Choose another Topic

Return to Geography Introduction

Geographic Regions of Georgia


Georgia is crossed by five distinct physiographic provinces, based on similarities in land formations, elevation, rocks and minerals, soil, and other characteristics. They are the 1) Coastal Plain, 2) Piedmont, 3) Blue Ridge, 4) Ridge and Valley, and 5)  Plateau. You can see this regions marked in the accompanying maps; below is a description of each region.



Coastal Plain

For more on the Lower Coastal Plain, see the New Georgia Encyclopedia.

Georgia’s largest geographical region is the Coastal Plain; it covers approximately 60 percent of the state, from the Atlantic Ocean to the Fall Line. In prehistoric times, this area of what is now Georgia was covered by ocean. Ocean waves slowly wore down hills and other land formations as they advanced inland. As time passed, countless numbers of seashells and other remains of ocean life sank to the ocean floor. Tightly packed, they eventually became beds of soft rock called limestone. Over time, rivers and streams deposited large amounts of soil, clay, and rock that had eroded from the hills and mountains to the north into the ocean. This eventually caused thousands of feet of sediment - or settled deposits - to cover the ocean floor.

When the ocean retreated, it left a vast area of limestone, clay, sand, and other sedimentary deposits - the region now known as the Coastal Plain. Nationally, the Coastal Plain extends along the Atlantic and Gulf coasts from Massachusetts to Mexico, and up to 200 miles to the interior.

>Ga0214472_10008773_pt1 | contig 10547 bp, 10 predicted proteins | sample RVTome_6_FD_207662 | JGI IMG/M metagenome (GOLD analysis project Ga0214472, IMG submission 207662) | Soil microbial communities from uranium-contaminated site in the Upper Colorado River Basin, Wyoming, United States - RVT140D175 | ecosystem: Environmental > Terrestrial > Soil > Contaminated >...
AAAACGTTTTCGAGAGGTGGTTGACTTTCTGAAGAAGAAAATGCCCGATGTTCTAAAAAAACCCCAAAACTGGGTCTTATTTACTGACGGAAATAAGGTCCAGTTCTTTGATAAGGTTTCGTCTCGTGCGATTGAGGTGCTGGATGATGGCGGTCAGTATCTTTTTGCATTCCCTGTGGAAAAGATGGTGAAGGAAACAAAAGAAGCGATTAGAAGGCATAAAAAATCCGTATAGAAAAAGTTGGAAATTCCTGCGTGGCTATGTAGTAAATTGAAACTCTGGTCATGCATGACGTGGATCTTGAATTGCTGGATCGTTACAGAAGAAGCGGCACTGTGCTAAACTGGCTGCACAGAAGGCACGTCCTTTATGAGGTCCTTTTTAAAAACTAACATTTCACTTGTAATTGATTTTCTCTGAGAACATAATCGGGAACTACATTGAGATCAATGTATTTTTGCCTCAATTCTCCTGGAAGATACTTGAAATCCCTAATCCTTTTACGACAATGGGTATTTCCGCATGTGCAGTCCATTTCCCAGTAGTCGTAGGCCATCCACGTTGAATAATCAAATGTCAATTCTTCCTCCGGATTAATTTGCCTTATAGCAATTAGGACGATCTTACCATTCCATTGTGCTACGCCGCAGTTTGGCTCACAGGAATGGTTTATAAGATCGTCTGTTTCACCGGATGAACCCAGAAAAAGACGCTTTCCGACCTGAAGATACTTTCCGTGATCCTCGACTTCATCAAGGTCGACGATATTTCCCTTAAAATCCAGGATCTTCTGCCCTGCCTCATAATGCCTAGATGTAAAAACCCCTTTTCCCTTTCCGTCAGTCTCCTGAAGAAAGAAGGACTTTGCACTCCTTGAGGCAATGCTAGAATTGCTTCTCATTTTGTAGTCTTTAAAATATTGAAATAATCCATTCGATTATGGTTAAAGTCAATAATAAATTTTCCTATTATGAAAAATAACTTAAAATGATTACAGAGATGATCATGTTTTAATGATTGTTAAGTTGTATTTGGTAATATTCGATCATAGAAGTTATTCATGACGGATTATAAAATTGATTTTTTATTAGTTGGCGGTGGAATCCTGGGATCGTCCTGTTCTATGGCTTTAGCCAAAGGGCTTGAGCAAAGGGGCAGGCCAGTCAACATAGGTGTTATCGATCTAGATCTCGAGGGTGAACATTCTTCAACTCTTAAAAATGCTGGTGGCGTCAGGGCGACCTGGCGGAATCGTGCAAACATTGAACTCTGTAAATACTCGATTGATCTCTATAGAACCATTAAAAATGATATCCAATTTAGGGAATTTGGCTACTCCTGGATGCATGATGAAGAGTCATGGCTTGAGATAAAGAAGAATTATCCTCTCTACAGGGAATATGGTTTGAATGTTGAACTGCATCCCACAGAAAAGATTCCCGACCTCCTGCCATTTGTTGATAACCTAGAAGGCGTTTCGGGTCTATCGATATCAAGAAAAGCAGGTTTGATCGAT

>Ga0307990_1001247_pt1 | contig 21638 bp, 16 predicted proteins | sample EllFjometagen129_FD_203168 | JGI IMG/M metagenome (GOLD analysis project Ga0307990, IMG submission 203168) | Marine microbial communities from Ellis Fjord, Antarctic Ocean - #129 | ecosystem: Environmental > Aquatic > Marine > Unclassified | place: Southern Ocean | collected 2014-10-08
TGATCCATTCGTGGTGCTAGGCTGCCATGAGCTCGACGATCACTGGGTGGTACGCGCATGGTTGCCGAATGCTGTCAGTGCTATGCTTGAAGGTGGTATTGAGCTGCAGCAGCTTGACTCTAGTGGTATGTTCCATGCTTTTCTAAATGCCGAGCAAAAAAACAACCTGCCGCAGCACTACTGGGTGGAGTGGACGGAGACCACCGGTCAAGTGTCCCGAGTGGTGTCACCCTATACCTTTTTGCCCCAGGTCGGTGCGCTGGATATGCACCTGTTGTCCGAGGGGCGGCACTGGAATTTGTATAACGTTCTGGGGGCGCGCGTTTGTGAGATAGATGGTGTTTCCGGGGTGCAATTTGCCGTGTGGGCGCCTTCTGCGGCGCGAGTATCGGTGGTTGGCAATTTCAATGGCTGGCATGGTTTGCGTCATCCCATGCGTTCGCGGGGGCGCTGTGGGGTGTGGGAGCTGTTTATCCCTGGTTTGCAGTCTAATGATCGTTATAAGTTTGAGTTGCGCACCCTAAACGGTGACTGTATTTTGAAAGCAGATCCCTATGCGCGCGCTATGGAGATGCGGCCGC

Along the eastern states - like Georgia - the Coastal Plain’s interior boundary is marked by the Fall Line. The Fall Line is actually a region several miles across. It marks the area reached by the prehistoric ocean’s shoreline. Land north of the line is higher in elevation than land to the south, causing rivers to pick up speed as they travel - or fall - through this zone. South of the Fall Line - in the Coastal Plain - the ground is soft and sandy. Rivers become wider, deeper, and move more slowly, making navigation by large boats possible. This was very important to Georgia history, as major settlements - later cities - grew along the Fall Line, like Augusta, Milledgeville, Macon, and Columbus.

Because of the effect of the prehistoric ocean, the Coastal Plain is relatively flat, with low relief and flat to gentle slopes. Rivers entering the Coastal Plain from the north flow slowly, develop wide banks, and tend to take a winding path. By the time they reach the coasts, many of these rivers - such as the Altamaha and Savannah - have become much wider than when they entered the Coastal Plain.

The land is low-lying Along Georgia’s coast. The soil typically consists of sand and clay for approximately 75 miles inland, and is not very fertile. The land tends to be poorly drained, and swampy areas are common (the Okefenokee Swamp is in the Coastal Plain). Early settlers discovered that little would grow here except pine trees and brush, which led to the name “Pine Barrens” for this region. Even today, this part of the state is poorly suited for agriculture. The land is used primarily for pasture and growing pine trees for timber, pulp, turpentine, and other products.

For more on the Upper Coastal Plain, see the New Georgia Encyclopedia.